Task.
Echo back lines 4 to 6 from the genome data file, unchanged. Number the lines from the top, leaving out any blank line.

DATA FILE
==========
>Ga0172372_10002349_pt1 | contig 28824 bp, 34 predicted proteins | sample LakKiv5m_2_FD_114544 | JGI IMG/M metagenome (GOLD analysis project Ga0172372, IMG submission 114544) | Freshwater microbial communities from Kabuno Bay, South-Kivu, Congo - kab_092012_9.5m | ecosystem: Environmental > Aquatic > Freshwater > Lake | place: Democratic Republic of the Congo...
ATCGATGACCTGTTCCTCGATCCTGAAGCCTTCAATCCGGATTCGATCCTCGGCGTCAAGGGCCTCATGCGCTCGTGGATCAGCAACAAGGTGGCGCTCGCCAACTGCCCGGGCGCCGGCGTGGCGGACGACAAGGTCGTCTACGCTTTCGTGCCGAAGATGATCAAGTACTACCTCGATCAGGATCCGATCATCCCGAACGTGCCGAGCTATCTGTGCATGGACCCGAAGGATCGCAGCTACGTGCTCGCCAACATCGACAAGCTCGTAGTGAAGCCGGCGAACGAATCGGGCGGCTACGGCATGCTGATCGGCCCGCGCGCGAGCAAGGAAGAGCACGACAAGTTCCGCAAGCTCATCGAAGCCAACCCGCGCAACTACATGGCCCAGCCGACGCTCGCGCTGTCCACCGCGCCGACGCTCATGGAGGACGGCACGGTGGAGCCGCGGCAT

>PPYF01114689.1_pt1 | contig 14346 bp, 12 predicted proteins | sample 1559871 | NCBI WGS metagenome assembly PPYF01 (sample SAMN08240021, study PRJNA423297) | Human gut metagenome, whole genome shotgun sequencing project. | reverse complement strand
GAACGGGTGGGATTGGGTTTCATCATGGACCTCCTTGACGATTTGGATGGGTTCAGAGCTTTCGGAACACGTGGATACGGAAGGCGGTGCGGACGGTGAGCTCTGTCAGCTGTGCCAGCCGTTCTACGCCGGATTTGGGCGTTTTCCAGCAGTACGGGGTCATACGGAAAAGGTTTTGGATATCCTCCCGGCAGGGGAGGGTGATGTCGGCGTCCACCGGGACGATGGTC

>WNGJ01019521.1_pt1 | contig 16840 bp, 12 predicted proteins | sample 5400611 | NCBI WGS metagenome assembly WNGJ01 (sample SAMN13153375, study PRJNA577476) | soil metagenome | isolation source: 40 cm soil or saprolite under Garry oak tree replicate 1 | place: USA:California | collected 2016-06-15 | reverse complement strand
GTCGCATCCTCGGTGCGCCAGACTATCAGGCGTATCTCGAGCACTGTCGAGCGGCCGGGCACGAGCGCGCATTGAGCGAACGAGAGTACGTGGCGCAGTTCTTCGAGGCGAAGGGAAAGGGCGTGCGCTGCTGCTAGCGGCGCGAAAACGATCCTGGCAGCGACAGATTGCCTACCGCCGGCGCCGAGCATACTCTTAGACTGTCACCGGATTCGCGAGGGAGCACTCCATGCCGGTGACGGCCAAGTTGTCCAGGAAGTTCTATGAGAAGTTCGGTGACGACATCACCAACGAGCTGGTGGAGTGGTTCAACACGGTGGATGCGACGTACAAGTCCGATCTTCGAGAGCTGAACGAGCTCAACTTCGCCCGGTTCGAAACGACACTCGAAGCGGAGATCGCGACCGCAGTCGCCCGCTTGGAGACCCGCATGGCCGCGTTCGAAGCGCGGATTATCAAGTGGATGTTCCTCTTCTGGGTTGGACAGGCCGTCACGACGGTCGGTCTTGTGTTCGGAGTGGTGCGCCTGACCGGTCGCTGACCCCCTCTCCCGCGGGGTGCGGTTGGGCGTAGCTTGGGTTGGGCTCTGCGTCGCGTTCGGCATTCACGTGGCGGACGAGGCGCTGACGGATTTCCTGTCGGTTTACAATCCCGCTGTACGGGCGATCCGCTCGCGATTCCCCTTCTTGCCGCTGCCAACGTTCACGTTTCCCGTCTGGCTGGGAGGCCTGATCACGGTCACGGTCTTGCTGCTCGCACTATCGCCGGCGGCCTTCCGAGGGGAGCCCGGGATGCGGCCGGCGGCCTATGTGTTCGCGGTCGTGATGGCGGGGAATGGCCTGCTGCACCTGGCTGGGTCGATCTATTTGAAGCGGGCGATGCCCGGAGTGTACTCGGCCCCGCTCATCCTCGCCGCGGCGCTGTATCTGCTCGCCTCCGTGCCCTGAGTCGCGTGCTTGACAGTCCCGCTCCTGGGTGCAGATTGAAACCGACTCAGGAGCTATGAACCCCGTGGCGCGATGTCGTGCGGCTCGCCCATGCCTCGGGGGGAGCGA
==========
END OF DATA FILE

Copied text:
GAACGGGTGGGATTGGGTTTCATCATGGACCTCCTTGACGATTTGGATGGGTTCAGAGCTTTCGGAACACGTGGATACGGAAGGCGGTGCGGACGGTGAGCTCTGTCAGCTGTGCCAGCCGTTCTACGCCGGATTTGGGCGTTTTCCAGCAGTACGGGGTCATACGGAAAAGGTTTTGGATATCCTCCCGGCAGGGGAGGGTGATGTCGGCGTCCACCGGGACGATGGTC

>WNGJ01019521.1_pt1 | contig 16840 bp, 12 predicted proteins | sample 5400611 | NCBI WGS metagenome assembly WNGJ01 (sample SAMN13153375, study PRJNA577476) | soil metagenome | isolation source: 40 cm soil or saprolite under Garry oak tree replicate 1 | place: USA:California | collected 2016-06-15 | reverse complement strand
GTCGCATCCTCGGTGCGCCAGACTATCAGGCGTATCTCGAGCACTGTCGAGCGGCCGGGCACGAGCGCGCATTGAGCGAACGAGAGTACGTGGCGCAGTTCTTCGAGGCGAAGGGAAAGGGCGTGCGCTGCTGCTAGCGGCGCGAAAACGATCCTGGCAGCGACAGATTGCCTACCGCCGGCGCCGAGCATACTCTTAGACTGTCACCGGATTCGCGAGGGAGCACTCCATGCCGGTGACGGCCAAGTTGTCCAGGAAGTTCTATGAGAAGTTCGGTGACGACATCACCAACGAGCTGGTGGAGTGGTTCAACACGGTGGATGCGACGTACAAGTCCGATCTTCGAGAGCTGAACGAGCTCAACTTCGCCCGGTTCGAAACGACACTCGAAGCGGAGATCGCGACCGCAGTCGCCCGCTTGGAGACCCGCATGGCCGCGTTCGAAGCGCGGATTATCAAGTGGATGTTCCTCTTCTGGGTTGGACAGGCCGTCACGACGGTCGGTCTTGTGTTCGGAGTGGTGCGCCTGACCGGTCGCTGACCCCCTCTCCCGCGGGGTGCGGTTGGGCGTAGCTTGGGTTGGGCTCTGCGTCGCGTTCGGCATTCACGTGGCGGACGAGGCGCTGACGGATTTCCTGTCGGTTTACAATCCCGCTGTACGGGCGATCCGCTCGCGATTCCCCTTCTTGCCGCTGCCAACGTTCACGTTTCCCGTCTGGCTGGGAGGCCTGATCACGGTCACGGTCTTGCTGCTCGCACTATCGCCGGCGGCCTTCCGAGGGGAGCCCGGGATGCGGCCGGCGGCCTATGTGTTCGCGGTCGTGATGGCGGGGAATGGCCTGCTGCACCTGGCTGGGTCGATCTATTTGAAGCGGGCGATGCCCGGAGTGTACTCGGCCCCGCTCATCCTCGCCGCGGCGCTGTATCTGCTCGCCTCCGTGCCCTGAGTCGCGTGCTTGACAGTCCCGCTCCTGGGTGCAGATTGAAACCGACTCAGGAGCTATGAACCCCGTGGCGCGATGTCGTGCGGCTCGCCCATGCCTCGGGGGGAGCGA